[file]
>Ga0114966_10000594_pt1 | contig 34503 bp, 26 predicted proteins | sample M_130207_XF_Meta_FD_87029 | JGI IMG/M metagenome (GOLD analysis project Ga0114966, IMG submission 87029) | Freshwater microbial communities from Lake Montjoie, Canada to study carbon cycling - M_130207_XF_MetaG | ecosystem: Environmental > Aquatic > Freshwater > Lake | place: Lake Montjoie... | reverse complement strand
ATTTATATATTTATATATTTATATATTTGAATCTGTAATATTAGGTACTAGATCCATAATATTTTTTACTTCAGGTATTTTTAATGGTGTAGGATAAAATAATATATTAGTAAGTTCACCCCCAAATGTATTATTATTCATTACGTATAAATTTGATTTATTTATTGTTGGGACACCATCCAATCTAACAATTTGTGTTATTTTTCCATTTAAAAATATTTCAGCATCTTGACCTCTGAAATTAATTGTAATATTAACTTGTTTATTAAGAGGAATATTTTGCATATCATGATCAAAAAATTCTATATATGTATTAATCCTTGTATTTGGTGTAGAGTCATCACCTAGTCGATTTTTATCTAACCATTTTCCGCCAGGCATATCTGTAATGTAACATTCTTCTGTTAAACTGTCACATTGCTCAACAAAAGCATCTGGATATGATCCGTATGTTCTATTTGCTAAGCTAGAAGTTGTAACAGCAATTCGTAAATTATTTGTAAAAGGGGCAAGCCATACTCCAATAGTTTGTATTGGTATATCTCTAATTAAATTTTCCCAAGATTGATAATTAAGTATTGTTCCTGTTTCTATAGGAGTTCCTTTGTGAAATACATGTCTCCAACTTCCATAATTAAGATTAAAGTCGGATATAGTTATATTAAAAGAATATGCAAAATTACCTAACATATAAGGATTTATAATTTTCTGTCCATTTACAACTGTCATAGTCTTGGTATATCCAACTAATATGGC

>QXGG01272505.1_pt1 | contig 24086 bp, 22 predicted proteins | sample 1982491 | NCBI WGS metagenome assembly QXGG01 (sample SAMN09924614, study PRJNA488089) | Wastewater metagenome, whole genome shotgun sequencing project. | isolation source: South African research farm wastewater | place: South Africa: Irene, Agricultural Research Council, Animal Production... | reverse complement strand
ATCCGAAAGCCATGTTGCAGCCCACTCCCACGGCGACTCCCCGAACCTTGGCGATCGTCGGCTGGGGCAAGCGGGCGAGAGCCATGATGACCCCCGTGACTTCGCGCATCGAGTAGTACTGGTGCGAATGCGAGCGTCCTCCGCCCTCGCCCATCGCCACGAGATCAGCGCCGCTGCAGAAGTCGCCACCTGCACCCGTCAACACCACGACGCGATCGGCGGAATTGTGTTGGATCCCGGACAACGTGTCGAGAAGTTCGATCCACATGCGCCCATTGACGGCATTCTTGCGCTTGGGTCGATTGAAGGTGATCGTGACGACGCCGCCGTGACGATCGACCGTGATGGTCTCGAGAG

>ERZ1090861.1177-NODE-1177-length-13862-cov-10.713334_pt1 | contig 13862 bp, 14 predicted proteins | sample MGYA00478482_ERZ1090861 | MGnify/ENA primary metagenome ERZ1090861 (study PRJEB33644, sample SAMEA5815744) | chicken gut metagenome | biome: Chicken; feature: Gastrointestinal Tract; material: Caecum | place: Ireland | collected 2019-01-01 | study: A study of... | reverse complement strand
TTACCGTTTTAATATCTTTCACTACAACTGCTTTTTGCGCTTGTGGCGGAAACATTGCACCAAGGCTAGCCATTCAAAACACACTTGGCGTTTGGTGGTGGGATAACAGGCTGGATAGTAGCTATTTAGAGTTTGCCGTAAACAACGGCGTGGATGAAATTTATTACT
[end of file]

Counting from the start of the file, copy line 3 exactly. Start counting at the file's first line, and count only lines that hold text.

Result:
>QXGG01272505.1_pt1 | contig 24086 bp, 22 predicted proteins | sample 1982491 | NCBI WGS metagenome assembly QXGG01 (sample SAMN09924614, study PRJNA488089) | Wastewater metagenome, whole genome shotgun sequencing project. | isolation source: South African research farm wastewater | place: South Africa: Irene, Agricultural Research Council, Animal Production... | reverse complement strand